After this post, full of memories and turbo-prop, passenger-carrying goodness, I came across this photo:


There’s nothing quiet about being under a Short 360 when it comes into land, but I can fully imagine that this Typhoon approaching RAF Northolt in West London is on a whole other level of decibels.

Just so you’re aware, I’m not planning a series of posts on aircraft coming in to land over closed civilian roads. But having shared that first one, I couldn’t really leave this one out.

And while we’re talking about the “global” coverage of Sandy…

And by “global”, I’m not sure if I mean that or if I mean “Western”?

But anyway, that blanket coverage invoked this line:

Thou shalt give equal worth to tragedies that occur in non-English speaking countries as to those that occur in English speaking countries.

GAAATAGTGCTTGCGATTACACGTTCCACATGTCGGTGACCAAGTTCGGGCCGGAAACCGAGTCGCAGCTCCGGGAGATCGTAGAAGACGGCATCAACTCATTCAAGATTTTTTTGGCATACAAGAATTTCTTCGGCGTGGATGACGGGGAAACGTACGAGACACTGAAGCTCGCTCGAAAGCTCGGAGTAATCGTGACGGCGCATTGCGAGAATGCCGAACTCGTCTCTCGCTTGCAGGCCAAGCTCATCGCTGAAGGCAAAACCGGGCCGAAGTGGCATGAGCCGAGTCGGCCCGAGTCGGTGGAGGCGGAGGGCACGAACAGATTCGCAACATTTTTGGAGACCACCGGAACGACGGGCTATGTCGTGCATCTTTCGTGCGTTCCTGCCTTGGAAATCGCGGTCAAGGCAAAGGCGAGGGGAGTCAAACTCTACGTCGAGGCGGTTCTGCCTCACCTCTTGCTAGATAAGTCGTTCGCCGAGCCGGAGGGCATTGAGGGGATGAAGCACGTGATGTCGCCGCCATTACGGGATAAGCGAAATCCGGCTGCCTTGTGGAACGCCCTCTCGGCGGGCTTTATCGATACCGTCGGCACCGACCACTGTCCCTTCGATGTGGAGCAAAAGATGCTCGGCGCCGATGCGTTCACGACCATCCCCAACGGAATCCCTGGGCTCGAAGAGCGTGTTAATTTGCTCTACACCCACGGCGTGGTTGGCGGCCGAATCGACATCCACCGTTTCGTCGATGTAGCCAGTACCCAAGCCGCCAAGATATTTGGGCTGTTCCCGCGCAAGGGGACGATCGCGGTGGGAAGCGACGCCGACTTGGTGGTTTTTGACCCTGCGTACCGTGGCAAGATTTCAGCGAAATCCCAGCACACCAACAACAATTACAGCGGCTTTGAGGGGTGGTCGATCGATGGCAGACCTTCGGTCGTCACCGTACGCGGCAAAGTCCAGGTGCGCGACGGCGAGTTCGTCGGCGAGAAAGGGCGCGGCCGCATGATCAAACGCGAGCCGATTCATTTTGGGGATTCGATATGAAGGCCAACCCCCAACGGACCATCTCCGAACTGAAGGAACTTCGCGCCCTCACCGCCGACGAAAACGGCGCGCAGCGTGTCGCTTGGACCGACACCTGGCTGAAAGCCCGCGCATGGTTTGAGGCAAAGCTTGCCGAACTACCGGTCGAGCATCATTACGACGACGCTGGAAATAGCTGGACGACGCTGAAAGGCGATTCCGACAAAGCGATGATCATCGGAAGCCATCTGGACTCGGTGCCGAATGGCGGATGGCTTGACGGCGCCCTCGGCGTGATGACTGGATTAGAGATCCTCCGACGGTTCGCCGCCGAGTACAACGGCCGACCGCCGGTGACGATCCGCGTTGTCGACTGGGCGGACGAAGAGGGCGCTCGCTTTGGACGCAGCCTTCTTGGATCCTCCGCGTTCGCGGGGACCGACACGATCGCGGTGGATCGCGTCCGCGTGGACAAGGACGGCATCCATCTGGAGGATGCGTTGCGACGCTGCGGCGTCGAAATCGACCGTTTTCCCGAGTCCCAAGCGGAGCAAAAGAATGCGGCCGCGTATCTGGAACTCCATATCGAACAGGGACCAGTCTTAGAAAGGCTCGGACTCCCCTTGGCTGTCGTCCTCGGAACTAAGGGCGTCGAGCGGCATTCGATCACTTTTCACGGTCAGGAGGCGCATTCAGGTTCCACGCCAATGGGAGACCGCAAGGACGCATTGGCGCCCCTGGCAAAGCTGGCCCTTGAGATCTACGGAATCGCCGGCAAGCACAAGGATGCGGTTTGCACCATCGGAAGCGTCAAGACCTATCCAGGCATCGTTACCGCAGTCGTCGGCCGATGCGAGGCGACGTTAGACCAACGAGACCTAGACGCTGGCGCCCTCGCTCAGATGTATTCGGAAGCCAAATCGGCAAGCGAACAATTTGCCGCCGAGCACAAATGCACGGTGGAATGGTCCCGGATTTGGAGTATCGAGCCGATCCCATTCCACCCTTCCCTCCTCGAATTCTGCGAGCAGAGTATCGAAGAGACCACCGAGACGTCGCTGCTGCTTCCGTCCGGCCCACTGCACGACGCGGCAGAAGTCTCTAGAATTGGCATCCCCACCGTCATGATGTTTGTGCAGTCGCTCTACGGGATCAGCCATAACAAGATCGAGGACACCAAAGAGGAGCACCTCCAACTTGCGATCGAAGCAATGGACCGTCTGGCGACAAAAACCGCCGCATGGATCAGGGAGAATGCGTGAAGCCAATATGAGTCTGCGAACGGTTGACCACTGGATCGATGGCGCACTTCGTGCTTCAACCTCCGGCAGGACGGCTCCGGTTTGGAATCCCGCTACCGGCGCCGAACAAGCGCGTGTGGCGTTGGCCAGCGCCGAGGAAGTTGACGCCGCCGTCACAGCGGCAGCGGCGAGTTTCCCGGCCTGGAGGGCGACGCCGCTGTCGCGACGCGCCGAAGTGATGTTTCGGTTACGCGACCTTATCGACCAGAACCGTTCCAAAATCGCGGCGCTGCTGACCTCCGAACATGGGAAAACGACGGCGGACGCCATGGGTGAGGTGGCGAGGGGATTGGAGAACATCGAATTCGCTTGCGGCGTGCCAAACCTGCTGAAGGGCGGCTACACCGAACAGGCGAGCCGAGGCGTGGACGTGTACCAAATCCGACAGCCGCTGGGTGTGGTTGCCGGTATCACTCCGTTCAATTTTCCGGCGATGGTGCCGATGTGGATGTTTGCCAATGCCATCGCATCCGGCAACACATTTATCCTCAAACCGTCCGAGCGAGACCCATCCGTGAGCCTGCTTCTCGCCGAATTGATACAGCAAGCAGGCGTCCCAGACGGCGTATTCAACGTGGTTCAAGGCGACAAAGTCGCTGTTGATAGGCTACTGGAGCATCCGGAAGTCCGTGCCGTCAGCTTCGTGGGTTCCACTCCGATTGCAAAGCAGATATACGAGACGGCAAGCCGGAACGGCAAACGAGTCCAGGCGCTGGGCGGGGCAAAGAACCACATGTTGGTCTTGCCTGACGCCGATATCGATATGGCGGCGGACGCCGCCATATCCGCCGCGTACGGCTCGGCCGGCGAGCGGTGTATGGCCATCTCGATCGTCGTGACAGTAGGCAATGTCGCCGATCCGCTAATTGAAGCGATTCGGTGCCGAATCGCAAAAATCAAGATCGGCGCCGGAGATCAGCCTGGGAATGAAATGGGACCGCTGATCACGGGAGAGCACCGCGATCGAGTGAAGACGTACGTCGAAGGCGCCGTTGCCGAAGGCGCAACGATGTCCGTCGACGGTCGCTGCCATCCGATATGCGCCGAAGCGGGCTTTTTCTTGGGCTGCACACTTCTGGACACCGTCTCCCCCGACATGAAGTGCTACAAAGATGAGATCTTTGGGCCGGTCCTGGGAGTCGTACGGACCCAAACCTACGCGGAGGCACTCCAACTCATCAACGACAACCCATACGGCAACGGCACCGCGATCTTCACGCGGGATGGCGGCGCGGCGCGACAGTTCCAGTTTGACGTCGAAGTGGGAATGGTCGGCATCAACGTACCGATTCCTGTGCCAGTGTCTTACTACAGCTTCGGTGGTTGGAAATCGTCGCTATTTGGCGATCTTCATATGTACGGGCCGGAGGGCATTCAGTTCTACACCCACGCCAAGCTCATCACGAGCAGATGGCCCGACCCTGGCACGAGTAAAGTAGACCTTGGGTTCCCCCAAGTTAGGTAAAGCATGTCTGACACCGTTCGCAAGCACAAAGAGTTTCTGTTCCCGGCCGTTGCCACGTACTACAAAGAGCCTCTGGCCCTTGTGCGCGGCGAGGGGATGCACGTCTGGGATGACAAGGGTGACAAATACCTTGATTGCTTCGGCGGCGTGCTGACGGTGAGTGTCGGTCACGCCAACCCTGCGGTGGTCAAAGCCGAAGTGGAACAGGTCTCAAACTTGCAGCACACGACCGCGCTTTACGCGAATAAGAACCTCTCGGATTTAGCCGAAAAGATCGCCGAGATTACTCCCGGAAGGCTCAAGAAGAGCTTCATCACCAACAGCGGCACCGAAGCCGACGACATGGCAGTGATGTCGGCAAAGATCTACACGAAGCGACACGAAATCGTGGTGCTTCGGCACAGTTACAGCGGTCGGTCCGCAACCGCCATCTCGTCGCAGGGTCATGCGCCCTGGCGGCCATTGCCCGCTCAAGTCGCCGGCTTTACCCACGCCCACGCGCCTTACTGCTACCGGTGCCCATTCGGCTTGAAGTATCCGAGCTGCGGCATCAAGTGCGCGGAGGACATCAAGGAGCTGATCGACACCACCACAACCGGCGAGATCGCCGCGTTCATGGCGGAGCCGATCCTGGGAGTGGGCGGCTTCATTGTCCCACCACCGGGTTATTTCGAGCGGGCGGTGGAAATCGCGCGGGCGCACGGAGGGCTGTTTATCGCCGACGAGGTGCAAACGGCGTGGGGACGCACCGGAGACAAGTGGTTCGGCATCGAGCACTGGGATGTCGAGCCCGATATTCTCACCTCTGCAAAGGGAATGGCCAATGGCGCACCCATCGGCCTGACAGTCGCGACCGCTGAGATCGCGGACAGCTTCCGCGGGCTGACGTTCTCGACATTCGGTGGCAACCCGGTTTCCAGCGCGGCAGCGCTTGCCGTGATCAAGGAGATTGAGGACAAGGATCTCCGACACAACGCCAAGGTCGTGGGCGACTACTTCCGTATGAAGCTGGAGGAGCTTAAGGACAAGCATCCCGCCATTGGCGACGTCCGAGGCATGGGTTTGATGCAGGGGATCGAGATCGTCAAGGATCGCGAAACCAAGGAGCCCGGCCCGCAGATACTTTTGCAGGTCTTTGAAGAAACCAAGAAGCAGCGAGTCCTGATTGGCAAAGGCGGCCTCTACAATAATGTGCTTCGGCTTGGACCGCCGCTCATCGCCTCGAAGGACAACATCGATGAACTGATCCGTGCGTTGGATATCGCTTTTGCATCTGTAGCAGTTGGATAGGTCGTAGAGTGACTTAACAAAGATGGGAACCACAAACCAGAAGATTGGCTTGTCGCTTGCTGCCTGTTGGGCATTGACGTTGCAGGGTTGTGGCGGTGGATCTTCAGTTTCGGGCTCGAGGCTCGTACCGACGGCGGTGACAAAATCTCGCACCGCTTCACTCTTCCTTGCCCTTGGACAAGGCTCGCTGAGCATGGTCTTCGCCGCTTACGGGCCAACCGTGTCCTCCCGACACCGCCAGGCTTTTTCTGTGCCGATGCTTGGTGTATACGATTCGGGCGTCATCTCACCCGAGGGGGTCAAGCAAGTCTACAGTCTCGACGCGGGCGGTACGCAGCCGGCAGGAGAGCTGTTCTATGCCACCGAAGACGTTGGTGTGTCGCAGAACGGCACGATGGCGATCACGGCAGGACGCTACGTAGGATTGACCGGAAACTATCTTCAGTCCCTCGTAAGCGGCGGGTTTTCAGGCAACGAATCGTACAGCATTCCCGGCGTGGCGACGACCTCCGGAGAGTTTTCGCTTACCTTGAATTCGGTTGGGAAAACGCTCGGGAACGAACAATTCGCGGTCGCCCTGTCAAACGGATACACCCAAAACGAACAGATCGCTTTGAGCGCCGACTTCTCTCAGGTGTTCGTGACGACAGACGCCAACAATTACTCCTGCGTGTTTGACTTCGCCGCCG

from this last night:

Is it a bit of a shameful indictment on our Western psyche that Sandy is getting so much coverage, presumably “just” because it made landfall near New York. Were we bothered when Sandy hit Haiti earlier this week, or were we already considering the effect on the Eastern Seaboard of the USA?

Are we ever as concerned when a typhoon hits Bangladesh? Or can we honestly say that our fervent interest in Sandy is just because there are more actively connected people available to tell us what’s going on – in English?

On the other hand, I suppose we should also ask how aware or interested the people of Dhaka are in what’s going on in and around New York at the moment?